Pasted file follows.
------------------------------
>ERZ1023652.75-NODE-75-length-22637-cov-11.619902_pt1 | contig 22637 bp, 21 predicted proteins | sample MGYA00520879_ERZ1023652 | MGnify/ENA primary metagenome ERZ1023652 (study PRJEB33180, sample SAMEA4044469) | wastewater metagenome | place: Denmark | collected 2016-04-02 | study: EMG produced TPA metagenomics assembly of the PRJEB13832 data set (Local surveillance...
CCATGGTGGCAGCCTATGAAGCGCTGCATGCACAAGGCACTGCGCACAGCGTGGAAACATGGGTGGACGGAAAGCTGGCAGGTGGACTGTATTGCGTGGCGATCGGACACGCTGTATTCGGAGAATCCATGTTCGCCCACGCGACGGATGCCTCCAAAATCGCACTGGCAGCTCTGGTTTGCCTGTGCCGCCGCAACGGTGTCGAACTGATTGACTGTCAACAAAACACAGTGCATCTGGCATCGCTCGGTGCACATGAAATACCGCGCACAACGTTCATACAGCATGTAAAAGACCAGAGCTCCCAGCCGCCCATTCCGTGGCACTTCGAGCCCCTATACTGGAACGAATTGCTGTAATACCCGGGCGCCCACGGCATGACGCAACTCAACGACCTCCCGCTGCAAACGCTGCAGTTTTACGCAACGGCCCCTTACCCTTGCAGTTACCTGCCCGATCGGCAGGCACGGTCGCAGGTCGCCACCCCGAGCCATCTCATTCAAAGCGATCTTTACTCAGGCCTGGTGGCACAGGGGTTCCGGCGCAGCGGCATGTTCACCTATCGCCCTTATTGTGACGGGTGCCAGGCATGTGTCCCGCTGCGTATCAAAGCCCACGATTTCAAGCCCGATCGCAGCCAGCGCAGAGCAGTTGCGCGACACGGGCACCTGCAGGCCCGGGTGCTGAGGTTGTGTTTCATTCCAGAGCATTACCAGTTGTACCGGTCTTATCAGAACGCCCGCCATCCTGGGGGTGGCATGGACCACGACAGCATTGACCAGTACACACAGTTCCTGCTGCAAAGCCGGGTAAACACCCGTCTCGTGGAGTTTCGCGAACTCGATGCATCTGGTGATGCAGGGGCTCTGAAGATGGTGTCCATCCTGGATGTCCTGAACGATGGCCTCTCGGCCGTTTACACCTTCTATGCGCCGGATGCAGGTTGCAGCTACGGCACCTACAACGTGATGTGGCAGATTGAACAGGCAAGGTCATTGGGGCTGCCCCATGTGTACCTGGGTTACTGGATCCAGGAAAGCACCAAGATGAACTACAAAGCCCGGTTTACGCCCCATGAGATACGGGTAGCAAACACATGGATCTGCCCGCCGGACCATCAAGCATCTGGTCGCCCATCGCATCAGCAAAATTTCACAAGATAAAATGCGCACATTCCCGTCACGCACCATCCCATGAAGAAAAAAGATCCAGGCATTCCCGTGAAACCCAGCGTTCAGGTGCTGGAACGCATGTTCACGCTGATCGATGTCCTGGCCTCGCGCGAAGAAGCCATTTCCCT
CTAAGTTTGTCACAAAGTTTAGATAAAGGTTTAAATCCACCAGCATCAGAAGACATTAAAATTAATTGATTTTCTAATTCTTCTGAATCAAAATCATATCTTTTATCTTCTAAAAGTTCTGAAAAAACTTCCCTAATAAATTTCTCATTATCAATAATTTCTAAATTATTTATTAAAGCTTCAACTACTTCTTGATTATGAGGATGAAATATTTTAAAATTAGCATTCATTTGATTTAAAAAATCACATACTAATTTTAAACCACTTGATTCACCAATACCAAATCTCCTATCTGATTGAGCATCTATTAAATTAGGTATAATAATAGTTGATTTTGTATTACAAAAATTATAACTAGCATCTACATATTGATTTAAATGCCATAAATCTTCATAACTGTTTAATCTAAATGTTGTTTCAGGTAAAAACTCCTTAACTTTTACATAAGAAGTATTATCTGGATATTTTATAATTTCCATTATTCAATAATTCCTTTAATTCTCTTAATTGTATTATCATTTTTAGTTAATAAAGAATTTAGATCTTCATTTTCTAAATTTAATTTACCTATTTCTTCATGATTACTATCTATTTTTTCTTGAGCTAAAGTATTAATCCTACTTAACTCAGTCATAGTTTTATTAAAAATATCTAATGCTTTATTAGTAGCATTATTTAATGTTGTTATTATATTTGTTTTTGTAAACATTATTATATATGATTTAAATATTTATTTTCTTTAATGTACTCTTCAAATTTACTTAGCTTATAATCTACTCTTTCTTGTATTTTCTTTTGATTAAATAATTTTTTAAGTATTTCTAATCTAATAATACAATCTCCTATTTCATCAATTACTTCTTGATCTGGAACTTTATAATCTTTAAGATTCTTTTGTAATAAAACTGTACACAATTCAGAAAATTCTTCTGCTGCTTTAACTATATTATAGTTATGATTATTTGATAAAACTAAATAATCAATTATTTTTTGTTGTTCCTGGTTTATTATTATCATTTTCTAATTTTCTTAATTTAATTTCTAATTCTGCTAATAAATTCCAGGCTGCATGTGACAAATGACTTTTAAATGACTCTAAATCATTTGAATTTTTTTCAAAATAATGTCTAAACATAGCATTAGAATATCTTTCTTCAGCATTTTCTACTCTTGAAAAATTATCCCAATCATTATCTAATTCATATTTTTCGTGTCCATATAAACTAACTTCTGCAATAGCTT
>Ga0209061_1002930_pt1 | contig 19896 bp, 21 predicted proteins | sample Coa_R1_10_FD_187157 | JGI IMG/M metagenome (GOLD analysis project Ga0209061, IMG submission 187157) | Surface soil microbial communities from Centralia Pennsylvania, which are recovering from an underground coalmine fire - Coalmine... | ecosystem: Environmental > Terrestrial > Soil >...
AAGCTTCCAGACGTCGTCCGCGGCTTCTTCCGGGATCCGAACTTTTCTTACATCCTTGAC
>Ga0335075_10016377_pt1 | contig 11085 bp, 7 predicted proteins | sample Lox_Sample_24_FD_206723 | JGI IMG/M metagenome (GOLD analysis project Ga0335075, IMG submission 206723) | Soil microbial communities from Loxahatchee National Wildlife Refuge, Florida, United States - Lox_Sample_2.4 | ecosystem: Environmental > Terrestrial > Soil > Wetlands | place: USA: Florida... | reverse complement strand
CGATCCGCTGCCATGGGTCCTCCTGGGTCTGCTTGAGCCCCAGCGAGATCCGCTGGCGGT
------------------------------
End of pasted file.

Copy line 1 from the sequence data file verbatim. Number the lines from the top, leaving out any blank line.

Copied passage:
>ERZ1023652.75-NODE-75-length-22637-cov-11.619902_pt1 | contig 22637 bp, 21 predicted proteins | sample MGYA00520879_ERZ1023652 | MGnify/ENA primary metagenome ERZ1023652 (study PRJEB33180, sample SAMEA4044469) | wastewater metagenome | place: Denmark | collected 2016-04-02 | study: EMG produced TPA metagenomics assembly of the PRJEB13832 data set (Local surveillance...